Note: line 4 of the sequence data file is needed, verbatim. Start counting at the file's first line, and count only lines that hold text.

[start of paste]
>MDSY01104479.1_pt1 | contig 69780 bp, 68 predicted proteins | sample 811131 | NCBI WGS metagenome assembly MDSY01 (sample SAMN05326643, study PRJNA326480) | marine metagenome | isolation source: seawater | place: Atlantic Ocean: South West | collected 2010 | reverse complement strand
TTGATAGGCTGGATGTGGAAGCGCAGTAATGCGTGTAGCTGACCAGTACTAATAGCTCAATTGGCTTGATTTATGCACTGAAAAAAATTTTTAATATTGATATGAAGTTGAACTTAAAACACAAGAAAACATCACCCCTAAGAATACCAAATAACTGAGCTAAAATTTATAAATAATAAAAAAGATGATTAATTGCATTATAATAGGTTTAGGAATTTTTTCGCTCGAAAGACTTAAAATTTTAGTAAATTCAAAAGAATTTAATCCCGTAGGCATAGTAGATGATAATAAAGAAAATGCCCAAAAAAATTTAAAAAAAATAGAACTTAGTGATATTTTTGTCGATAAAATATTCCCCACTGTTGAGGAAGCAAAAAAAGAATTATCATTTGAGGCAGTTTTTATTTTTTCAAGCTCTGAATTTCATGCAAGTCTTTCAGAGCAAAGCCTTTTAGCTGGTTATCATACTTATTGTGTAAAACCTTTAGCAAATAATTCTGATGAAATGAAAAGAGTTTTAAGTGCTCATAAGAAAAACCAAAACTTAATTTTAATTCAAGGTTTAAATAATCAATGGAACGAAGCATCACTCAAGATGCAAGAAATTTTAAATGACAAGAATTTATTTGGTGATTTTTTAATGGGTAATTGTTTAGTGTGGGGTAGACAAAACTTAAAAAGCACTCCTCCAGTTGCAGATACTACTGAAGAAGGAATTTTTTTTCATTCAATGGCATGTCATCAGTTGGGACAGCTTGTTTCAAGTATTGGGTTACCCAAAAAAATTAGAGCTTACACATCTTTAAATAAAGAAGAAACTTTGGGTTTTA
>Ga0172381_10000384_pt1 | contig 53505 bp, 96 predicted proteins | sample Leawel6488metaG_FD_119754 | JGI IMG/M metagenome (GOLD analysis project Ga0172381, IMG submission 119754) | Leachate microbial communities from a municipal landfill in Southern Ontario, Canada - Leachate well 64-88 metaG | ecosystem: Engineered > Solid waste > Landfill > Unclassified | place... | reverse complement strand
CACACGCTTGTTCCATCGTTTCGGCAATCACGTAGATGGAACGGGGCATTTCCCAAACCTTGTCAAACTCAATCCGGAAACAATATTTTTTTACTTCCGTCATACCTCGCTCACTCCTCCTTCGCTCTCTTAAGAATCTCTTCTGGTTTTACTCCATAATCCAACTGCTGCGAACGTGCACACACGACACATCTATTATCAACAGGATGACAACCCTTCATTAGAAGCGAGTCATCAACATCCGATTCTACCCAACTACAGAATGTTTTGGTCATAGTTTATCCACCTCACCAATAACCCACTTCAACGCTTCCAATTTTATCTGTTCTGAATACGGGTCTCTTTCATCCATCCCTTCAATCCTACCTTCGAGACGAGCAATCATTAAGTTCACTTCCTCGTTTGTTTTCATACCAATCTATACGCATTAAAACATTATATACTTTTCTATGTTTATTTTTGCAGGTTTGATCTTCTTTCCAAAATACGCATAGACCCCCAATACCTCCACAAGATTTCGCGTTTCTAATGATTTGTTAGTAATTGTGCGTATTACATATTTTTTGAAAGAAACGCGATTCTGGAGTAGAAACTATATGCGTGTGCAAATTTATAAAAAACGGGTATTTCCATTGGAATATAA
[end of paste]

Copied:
CACACGCTTGTTCCATCGTTTCGGCAATCACGTAGATGGAACGGGGCATTTCCCAAACCTTGTCAAACTCAATCCGGAAACAATATTTTTTTACTTCCGTCATACCTCGCTCACTCCTCCTTCGCTCTCTTAAGAATCTCTTCTGGTTTTACTCCATAATCCAACTGCTGCGAACGTGCACACACGACACATCTATTATCAACAGGATGACAACCCTTCATTAGAAGCGAGTCATCAACATCCGATTCTACCCAACTACAGAATGTTTTGGTCATAGTTTATCCACCTCACCAATAACCCACTTCAACGCTTCCAATTTTATCTGTTCTGAATACGGGTCTCTTTCATCCATCCCTTCAATCCTACCTTCGAGACGAGCAATCATTAAGTTCACTTCCTCGTTTGTTTTCATACCAATCTATACGCATTAAAACATTATATACTTTTCTATGTTTATTTTTGCAGGTTTGATCTTCTTTCCAAAATACGCATAGACCCCCAATACCTCCACAAGATTTCGCGTTTCTAATGATTTGTTAGTAATTGTGCGTATTACATATTTTTTGAAAGAAACGCGATTCTGGAGTAGAAACTATATGCGTGTGCAAATTTATAAAAAACGGGTATTTCCATTGGAATATAA